Search has certainly been the weakest aspect of Photos in iOS and macOS, and Apple has lagged significantly as competitors, using cloud-based photo analysis, added whizbang matching. Google Photos, which I started using not long after its introduction, has nearly terrifyingly accurate matching of people across ages, haircuts, and expressions. It also has the sense to interpret dates correctly.
iOS 10 and macOS Sierra come a lot closer to Google Photos, and finally present decent ways to find images. Keywords you enter can be matched against people’s names, facial expressions, place names, titles generated or assigned to memories, objects, and elements in a scene, as well as the more conventional words in titles, file names, dates, description, and other text metadata.
Analysis this summer of the Photos system suggested that users should be able to search against seven facial expressions: greediness, disgust, smiles, neutral, surprise, screaming and suspicious. This wasn’t promised by Apple and isn’t mentioned in the official macOS marketing. It didn’t work with my libraries, but this sounds like an improvement to come.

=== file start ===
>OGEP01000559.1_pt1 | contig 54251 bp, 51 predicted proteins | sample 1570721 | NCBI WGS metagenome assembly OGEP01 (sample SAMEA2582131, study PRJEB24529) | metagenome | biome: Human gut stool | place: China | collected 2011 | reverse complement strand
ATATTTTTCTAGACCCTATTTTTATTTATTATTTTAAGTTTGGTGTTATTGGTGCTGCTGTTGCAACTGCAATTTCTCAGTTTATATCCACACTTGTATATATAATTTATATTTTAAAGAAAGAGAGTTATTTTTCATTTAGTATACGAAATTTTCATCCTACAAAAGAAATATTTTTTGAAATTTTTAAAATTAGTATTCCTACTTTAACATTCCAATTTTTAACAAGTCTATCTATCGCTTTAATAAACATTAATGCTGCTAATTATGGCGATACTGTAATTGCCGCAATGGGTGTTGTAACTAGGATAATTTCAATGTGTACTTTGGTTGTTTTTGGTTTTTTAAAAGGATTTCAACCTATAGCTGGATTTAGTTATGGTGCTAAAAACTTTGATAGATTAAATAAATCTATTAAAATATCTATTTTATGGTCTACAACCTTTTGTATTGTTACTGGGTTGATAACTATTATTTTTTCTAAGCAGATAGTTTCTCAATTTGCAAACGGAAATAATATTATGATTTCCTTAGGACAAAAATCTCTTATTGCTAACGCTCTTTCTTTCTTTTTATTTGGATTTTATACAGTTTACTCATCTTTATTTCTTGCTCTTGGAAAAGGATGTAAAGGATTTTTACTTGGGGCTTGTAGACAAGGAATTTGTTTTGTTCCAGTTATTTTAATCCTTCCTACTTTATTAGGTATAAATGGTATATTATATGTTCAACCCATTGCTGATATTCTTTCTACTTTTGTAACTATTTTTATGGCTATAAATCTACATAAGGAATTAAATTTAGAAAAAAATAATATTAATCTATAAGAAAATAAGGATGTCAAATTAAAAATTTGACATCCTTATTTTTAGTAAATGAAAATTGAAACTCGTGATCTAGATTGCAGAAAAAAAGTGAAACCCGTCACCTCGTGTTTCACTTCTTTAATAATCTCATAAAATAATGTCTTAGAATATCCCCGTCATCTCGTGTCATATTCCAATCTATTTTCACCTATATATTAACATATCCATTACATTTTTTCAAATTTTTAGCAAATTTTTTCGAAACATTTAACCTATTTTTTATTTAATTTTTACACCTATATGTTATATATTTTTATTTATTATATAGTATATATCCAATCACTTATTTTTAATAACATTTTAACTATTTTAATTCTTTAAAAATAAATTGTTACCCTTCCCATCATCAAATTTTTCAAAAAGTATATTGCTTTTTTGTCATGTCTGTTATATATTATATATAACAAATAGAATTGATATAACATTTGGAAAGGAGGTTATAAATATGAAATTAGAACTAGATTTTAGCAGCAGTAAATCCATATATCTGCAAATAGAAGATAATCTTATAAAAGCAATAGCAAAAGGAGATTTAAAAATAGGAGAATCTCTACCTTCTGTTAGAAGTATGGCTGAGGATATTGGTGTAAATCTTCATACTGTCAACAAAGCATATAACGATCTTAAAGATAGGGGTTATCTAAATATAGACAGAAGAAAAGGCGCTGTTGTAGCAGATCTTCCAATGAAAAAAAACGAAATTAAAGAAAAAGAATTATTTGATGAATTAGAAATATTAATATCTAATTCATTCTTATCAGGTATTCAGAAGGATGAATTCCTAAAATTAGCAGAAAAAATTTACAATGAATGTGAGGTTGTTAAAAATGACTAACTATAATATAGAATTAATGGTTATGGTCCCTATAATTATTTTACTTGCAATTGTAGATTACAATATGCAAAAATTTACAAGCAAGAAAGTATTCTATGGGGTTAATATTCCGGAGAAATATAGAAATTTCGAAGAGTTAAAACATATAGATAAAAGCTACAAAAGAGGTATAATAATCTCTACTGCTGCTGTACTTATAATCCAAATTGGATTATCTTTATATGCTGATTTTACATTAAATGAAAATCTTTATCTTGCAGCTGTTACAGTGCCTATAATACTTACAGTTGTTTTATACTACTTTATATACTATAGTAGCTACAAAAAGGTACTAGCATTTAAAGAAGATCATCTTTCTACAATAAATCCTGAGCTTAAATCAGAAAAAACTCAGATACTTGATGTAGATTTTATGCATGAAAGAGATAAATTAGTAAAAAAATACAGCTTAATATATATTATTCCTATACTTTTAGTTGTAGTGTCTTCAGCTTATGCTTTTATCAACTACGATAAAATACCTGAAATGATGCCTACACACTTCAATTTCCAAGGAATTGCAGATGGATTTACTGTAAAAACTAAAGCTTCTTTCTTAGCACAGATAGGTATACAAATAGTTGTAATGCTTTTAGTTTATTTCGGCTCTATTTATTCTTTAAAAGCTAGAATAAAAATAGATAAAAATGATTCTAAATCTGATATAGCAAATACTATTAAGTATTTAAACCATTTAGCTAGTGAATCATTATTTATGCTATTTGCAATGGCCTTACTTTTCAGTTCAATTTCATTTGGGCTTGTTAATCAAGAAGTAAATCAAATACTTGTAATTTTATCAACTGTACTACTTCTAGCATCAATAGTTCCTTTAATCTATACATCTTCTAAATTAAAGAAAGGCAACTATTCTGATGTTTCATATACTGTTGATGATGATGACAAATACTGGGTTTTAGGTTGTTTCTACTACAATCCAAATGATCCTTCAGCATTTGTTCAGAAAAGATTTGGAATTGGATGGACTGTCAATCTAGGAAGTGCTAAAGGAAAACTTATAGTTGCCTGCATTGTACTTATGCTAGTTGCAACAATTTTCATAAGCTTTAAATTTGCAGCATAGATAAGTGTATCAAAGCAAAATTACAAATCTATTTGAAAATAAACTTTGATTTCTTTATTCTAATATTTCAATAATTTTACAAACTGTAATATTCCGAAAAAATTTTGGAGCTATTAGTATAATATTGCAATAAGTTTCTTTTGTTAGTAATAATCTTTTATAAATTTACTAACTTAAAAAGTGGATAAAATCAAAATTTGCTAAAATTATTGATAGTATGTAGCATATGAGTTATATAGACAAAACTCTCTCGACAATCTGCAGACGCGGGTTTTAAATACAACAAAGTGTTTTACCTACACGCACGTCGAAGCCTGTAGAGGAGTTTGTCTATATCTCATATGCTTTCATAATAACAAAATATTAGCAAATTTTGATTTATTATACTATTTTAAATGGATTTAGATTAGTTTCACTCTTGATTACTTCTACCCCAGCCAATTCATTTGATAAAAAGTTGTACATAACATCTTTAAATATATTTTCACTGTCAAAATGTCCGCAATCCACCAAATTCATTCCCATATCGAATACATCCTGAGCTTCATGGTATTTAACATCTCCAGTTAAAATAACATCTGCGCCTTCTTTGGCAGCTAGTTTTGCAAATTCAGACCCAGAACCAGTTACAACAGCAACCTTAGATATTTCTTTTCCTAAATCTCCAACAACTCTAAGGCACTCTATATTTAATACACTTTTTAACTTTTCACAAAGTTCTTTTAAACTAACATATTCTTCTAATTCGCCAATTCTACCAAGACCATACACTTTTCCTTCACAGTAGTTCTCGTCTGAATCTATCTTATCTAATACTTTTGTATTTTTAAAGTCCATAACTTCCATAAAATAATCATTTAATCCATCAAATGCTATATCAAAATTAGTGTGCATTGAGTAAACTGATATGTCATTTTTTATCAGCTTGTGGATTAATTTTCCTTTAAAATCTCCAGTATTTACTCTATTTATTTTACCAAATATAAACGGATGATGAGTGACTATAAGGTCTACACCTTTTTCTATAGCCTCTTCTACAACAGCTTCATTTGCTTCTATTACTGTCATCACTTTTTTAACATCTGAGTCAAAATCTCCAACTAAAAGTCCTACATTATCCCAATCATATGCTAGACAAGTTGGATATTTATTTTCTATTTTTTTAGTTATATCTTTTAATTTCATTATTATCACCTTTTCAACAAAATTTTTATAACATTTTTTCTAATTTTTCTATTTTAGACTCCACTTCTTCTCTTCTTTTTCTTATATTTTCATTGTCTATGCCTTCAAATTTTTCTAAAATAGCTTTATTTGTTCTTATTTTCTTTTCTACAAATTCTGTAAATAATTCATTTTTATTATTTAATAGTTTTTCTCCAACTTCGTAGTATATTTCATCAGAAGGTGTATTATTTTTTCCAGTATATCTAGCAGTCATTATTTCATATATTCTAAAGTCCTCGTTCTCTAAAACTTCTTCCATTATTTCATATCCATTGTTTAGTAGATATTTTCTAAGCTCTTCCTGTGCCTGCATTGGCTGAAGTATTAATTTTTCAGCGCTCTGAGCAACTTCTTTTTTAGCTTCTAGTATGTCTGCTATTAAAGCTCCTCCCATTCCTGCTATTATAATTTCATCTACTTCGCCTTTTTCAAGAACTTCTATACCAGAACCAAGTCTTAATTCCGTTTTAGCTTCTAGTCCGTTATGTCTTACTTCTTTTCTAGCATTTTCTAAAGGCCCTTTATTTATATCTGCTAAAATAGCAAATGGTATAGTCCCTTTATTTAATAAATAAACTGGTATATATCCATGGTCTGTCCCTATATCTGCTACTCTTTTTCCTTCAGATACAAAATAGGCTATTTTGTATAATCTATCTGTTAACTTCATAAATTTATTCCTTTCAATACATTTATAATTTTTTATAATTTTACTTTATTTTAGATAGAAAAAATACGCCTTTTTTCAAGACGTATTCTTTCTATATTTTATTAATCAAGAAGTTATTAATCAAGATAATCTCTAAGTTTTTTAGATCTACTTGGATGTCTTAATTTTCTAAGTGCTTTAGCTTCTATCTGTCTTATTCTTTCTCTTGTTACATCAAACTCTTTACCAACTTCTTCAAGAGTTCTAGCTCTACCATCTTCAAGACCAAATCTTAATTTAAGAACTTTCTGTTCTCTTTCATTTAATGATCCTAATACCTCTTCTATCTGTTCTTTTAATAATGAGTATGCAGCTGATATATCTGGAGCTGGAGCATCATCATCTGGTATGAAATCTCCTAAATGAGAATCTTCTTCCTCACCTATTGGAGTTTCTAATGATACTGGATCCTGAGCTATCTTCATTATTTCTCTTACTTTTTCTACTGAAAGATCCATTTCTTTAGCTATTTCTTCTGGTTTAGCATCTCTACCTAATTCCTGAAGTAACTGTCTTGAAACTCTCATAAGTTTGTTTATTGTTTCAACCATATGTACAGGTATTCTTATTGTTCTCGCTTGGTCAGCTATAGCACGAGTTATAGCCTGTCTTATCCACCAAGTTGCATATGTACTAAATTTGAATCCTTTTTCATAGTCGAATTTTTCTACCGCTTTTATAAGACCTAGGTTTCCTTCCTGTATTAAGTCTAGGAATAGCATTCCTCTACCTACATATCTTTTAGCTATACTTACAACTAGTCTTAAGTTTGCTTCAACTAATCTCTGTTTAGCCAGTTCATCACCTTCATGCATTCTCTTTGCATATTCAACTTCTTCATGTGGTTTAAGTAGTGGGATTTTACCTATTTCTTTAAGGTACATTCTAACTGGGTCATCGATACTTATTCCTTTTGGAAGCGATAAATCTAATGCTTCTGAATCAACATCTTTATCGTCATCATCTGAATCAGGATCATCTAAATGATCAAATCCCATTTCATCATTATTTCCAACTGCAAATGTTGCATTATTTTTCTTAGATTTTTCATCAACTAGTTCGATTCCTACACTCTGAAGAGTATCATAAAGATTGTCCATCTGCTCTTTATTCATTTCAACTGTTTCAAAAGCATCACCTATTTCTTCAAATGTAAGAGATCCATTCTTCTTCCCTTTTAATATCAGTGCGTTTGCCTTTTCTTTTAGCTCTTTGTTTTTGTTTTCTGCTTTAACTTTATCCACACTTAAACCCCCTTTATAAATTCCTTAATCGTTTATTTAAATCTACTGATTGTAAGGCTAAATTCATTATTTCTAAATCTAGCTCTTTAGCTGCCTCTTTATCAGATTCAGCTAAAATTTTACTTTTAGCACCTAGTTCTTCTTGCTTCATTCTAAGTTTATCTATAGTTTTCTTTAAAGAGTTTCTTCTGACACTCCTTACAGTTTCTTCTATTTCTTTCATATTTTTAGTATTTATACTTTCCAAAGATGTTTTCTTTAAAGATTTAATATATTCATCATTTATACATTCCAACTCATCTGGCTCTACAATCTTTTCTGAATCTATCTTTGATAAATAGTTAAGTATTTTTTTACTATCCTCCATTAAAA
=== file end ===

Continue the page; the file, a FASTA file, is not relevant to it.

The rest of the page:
However, objects and scene types matched, like “train station,” “cow,” and “nightfall.” Date matching remains primitive for now: you can type in a month, which matches all photos taken in that month, or a month and a year for that subset of results.
Photos is a huge step forward for Apple, and should be less frustrating to use. Apple has room to grow: identifying faces across each device is a pointless exercise for its customers, and the app in both iOS and macOS could use some basic interface improvements for organization and usability. For instance, it's still unbelievable that you can’t caption images in iOS—you have to rely on third-party apps.
But the giant leap in search hopefully portends more overall improvements, now that Photos has near parity with other image-management sites and systems.
Note: This article originally appeared in June 2016 as a first look at Photos in iOS and macOS beta releases. It was updated September 20 to reflect the final version of those apps on both platforms. The article was updated September 21 to explain the People synchronization issue.